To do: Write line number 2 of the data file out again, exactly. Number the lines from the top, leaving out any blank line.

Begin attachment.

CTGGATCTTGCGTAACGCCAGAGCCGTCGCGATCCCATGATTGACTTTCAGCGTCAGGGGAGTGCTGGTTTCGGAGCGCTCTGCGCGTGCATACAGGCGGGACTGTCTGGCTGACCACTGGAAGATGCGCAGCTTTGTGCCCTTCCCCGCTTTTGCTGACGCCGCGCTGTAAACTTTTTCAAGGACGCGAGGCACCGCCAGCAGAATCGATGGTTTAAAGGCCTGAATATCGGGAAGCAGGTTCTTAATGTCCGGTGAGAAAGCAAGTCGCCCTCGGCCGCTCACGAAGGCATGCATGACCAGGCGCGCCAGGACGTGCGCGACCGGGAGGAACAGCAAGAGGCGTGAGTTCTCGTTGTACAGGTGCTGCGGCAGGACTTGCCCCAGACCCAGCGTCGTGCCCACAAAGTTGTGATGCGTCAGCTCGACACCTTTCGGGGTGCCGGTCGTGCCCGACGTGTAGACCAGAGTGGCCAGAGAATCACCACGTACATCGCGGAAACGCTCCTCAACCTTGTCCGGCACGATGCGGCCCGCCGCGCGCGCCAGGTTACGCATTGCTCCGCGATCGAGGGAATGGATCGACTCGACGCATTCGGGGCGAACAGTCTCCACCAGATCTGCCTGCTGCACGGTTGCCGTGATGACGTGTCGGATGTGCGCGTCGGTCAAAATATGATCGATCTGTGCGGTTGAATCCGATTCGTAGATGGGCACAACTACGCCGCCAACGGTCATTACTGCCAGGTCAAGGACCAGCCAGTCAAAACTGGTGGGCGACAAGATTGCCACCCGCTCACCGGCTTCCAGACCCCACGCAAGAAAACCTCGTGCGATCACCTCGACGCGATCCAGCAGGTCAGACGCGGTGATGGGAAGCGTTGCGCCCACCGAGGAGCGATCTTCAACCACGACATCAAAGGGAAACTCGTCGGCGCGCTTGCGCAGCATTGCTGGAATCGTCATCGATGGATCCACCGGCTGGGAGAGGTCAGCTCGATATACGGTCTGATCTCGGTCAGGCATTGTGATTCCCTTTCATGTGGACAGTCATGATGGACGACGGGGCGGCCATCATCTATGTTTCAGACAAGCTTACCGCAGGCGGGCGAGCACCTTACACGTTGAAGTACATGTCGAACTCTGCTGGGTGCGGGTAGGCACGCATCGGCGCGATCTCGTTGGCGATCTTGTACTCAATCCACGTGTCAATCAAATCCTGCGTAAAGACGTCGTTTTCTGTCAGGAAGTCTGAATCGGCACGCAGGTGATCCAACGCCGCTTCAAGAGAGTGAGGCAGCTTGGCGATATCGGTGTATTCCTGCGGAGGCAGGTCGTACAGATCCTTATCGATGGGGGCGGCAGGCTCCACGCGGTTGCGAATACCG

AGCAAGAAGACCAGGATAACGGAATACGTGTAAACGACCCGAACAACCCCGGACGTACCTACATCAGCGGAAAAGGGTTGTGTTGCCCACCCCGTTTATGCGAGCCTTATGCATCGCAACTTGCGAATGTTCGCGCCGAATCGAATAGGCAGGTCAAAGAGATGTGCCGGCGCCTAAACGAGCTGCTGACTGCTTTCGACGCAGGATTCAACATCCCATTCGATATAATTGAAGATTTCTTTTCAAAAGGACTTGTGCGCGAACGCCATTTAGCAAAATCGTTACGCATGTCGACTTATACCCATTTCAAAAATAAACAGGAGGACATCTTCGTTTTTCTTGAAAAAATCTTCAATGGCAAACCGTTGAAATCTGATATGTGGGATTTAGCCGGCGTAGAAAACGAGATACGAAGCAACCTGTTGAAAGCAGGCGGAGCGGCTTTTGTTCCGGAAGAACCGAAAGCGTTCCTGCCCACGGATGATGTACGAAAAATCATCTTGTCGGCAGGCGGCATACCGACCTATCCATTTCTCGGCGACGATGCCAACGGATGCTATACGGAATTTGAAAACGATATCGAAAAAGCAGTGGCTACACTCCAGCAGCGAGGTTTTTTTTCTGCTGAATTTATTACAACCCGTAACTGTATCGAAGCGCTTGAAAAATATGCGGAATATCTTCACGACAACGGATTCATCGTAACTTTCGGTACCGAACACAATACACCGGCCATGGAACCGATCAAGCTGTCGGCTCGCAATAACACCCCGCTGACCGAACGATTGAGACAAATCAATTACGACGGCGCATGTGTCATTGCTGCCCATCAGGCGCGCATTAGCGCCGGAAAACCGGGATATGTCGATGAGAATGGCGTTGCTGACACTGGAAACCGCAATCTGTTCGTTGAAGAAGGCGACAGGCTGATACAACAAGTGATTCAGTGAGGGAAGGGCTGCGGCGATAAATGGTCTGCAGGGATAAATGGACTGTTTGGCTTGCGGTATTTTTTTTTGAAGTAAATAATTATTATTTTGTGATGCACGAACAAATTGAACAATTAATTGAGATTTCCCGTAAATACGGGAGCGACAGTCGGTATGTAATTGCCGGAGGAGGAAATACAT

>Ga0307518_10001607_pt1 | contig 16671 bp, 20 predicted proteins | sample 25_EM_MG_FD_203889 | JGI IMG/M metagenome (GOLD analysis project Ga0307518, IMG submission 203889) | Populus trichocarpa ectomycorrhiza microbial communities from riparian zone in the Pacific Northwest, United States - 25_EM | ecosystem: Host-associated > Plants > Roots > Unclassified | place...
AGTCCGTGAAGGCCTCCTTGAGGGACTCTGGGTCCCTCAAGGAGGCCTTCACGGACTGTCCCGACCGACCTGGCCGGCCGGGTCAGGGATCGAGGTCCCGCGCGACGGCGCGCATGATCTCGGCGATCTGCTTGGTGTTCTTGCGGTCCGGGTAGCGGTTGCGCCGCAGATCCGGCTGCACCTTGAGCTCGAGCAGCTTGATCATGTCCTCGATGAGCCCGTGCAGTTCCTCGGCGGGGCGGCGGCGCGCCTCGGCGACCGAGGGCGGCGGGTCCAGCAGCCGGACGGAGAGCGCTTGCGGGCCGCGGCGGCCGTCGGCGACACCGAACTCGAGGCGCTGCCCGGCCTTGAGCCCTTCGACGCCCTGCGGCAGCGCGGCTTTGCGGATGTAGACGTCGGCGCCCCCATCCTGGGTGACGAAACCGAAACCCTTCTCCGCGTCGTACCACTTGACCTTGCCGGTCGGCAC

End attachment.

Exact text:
AGCAAGAAGACCAGGATAACGGAATACGTGTAAACGACCCGAACAACCCCGGACGTACCTACATCAGCGGAAAAGGGTTGTGTTGCCCACCCCGTTTATGCGAGCCTTATGCATCGCAACTTGCGAATGTTCGCGCCGAATCGAATAGGCAGGTCAAAGAGATGTGCCGGCGCCTAAACGAGCTGCTGACTGCTTTCGACGCAGGATTCAACATCCCATTCGATATAATTGAAGATTTCTTTTCAAAAGGACTTGTGCGCGAACGCCATTTAGCAAAATCGTTACGCATGTCGACTTATACCCATTTCAAAAATAAACAGGAGGACATCTTCGTTTTTCTTGAAAAAATCTTCAATGGCAAACCGTTGAAATCTGATATGTGGGATTTAGCCGGCGTAGAAAACGAGATACGAAGCAACCTGTTGAAAGCAGGCGGAGCGGCTTTTGTTCCGGAAGAACCGAAAGCGTTCCTGCCCACGGATGATGTACGAAAAATCATCTTGTCGGCAGGCGGCATACCGACCTATCCATTTCTCGGCGACGATGCCAACGGATGCTATACGGAATTTGAAAACGATATCGAAAAAGCAGTGGCTACACTCCAGCAGCGAGGTTTTTTTTCTGCTGAATTTATTACAACCCGTAACTGTATCGAAGCGCTTGAAAAATATGCGGAATATCTTCACGACAACGGATTCATCGTAACTTTCGGTACCGAACACAATACACCGGCCATGGAACCGATCAAGCTGTCGGCTCGCAATAACACCCCGCTGACCGAACGATTGAGACAAATCAATTACGACGGCGCATGTGTCATTGCTGCCCATCAGGCGCGCATTAGCGCCGGAAAACCGGGATATGTCGATGAGAATGGCGTTGCTGACACTGGAAACCGCAATCTGTTCGTTGAAGAAGGCGACAGGCTGATACAACAAGTGATTCAGTGAGGGAAGGGCTGCGGCGATAAATGGTCTGCAGGGATAAATGGACTGTTTGGCTTGCGGTATTTTTTTTTGAAGTAAATAATTATTATTTTGTGATGCACGAACAAATTGAACAATTAATTGAGATTTCCCGTAAATACGGGAGCGACAGTCGGTATGTAATTGCCGGAGGAGGAAATACAT